When a medium is driven by a spatially extended wave source, it is possible that no waves emanate from the driven region and a standing wave occurs inside the region. This case is a nonpropagating wave source. We report numerical observations and theory in one dimension, where the realistic effects of weak dissipation and weak nonuniformity are included. Each of the effects causes a small amount of propagation to occur so that the source becomes quasi-nonpropagating. The amplitude of the outgoing wave compared to the amplitude of the standing wave is substantially reduced for a uniform source compared to a two-point source of the same length, which suggests that the more evenly a source is spread over a fixed length, the less is the relative propagation.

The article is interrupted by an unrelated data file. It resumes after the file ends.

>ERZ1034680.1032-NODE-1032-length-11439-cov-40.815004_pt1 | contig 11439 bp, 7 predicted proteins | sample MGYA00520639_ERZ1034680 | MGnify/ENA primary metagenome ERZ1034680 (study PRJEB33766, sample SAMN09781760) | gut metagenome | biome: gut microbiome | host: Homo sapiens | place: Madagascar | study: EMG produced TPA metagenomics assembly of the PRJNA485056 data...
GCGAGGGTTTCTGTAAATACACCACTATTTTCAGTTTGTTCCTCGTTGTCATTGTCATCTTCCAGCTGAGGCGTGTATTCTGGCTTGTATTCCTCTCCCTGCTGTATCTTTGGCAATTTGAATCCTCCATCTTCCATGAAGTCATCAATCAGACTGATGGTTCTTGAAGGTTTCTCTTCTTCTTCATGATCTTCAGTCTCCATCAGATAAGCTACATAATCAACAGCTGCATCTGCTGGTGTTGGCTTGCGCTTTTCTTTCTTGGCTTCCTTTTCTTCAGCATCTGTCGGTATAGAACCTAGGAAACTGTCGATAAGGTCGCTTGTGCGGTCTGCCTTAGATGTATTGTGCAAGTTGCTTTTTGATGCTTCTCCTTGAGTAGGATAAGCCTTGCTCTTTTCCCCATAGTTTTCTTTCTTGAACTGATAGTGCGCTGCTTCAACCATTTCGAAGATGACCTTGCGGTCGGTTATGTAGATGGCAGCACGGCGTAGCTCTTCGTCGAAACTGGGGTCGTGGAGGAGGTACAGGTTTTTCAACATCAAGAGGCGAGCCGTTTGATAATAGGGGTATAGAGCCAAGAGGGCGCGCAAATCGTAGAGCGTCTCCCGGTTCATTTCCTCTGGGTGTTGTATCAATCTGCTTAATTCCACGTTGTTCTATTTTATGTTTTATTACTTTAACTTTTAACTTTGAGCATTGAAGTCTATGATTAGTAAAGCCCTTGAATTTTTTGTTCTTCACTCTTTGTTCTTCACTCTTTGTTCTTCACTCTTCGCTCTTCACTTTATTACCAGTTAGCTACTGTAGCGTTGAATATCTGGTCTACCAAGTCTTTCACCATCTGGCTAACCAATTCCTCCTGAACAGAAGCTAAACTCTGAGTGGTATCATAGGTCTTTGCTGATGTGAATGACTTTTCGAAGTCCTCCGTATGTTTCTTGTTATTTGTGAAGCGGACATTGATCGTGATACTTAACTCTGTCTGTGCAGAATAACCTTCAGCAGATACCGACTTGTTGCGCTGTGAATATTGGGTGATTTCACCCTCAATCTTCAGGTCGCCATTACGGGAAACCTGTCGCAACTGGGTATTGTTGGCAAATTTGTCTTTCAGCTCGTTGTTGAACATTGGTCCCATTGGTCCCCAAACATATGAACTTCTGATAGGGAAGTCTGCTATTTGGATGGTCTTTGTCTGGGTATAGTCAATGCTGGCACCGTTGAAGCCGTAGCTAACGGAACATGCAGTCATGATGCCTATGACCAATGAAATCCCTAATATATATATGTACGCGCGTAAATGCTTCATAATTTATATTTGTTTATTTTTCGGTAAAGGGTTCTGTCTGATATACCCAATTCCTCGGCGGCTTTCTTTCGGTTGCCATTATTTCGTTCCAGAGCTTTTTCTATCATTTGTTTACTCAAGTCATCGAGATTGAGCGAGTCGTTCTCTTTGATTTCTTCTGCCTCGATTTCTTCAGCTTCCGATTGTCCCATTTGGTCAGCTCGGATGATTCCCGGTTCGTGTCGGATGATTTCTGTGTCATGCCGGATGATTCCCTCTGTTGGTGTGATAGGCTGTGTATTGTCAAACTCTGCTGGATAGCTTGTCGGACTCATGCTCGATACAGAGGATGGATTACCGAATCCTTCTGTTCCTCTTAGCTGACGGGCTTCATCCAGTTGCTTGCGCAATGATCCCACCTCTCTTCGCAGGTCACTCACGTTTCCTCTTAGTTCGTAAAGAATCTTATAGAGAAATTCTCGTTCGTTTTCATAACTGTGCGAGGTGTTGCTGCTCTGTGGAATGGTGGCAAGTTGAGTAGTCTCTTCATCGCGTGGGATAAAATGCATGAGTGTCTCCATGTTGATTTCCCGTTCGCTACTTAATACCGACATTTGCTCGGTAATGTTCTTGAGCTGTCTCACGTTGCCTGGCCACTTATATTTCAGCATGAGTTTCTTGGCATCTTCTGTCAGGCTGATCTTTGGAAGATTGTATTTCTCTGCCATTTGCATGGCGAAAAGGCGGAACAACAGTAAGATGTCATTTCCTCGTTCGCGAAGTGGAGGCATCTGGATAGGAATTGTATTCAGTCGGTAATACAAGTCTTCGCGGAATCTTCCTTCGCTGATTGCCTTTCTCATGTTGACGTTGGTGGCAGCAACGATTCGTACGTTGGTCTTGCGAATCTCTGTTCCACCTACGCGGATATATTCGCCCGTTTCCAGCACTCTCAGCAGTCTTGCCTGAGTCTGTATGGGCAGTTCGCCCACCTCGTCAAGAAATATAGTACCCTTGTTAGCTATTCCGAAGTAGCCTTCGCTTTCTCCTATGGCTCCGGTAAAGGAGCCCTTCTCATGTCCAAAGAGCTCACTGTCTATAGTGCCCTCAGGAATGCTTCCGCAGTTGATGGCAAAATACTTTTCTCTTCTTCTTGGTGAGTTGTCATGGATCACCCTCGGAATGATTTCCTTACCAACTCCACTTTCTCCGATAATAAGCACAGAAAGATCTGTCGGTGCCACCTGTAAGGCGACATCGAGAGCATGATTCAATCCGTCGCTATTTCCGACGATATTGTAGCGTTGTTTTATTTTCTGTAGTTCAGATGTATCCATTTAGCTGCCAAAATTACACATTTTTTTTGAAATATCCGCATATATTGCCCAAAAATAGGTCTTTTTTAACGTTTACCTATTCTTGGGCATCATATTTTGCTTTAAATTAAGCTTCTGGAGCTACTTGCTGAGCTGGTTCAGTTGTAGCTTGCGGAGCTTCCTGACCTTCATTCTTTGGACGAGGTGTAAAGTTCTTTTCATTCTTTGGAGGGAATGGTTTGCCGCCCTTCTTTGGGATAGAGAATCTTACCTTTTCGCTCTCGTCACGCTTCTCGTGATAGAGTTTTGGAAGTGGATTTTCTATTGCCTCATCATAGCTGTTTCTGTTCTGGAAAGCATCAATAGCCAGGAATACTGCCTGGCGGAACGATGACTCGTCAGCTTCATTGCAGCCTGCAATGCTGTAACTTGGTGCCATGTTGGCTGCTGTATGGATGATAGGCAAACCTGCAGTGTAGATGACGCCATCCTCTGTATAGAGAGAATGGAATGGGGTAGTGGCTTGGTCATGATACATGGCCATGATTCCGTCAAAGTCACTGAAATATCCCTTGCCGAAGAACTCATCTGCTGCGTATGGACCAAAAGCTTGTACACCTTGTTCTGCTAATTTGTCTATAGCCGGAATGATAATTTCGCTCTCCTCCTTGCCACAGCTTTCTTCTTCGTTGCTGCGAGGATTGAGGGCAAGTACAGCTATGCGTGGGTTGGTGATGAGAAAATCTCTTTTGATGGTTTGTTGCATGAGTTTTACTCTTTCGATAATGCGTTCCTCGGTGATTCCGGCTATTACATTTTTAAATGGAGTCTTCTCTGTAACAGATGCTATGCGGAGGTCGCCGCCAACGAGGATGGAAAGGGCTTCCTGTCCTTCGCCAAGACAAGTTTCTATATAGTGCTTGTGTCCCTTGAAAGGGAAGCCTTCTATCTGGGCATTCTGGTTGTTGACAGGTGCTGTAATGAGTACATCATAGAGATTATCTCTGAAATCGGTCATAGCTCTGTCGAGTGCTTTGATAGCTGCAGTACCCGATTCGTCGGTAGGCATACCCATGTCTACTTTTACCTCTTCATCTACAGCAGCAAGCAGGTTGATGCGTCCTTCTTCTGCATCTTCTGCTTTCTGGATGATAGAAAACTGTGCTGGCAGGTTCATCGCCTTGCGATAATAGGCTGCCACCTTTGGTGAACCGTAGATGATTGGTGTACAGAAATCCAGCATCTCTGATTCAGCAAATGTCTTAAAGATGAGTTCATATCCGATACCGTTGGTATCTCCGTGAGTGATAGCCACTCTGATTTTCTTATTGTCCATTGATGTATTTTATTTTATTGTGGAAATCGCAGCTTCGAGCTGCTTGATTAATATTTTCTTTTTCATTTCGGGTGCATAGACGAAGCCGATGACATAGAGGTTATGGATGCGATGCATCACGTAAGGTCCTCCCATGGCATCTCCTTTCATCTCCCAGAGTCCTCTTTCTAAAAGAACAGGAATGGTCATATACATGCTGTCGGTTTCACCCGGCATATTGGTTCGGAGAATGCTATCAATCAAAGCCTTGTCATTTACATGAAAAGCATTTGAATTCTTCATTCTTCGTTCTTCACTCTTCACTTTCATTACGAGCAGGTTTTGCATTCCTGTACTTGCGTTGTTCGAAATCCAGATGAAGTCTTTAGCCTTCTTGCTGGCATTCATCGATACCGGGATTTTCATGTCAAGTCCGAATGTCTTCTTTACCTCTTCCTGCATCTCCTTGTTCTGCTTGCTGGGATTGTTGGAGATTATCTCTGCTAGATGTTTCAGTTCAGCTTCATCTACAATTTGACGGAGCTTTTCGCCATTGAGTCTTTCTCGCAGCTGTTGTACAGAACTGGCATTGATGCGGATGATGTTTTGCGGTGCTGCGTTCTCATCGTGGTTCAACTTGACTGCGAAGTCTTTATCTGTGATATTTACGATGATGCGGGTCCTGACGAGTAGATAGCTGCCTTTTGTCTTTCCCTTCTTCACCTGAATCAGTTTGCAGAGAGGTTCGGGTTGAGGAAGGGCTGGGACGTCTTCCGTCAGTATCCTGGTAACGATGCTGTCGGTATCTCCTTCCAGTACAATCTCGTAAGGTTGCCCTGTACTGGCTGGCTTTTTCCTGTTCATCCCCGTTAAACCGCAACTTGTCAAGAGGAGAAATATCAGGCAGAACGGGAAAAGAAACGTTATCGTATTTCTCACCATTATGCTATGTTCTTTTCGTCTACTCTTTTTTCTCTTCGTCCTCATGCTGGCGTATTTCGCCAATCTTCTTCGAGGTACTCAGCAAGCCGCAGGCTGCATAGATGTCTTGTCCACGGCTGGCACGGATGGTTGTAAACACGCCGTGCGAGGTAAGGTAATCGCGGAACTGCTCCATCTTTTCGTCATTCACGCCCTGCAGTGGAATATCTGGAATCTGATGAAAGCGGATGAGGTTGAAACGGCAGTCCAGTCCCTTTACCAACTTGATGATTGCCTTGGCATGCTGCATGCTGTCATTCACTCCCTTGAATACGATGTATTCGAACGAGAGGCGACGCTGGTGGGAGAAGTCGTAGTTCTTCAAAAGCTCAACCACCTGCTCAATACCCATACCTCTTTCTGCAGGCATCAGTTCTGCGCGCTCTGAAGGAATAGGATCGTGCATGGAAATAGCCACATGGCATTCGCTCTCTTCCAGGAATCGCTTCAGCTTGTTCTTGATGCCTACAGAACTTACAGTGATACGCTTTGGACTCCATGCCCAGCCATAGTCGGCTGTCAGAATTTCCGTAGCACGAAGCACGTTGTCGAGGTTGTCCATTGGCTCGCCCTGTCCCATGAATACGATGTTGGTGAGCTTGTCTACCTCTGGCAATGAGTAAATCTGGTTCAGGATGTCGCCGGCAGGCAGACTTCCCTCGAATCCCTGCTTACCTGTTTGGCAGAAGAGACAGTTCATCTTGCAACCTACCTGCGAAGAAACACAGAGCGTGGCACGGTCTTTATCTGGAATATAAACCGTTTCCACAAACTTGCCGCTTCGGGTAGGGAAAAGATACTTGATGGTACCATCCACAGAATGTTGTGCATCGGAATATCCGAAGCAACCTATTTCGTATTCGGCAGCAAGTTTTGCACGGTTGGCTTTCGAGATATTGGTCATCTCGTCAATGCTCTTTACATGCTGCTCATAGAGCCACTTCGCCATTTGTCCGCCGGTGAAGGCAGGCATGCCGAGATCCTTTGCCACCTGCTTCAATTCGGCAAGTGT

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Due to dissipation, the response inside the source is only an approximate standing wave. Specifically, nodes no longer strictly exist and the response at any two sites is no longer exactly in phase or antiphase, although these effects are very small for weak dissipation.
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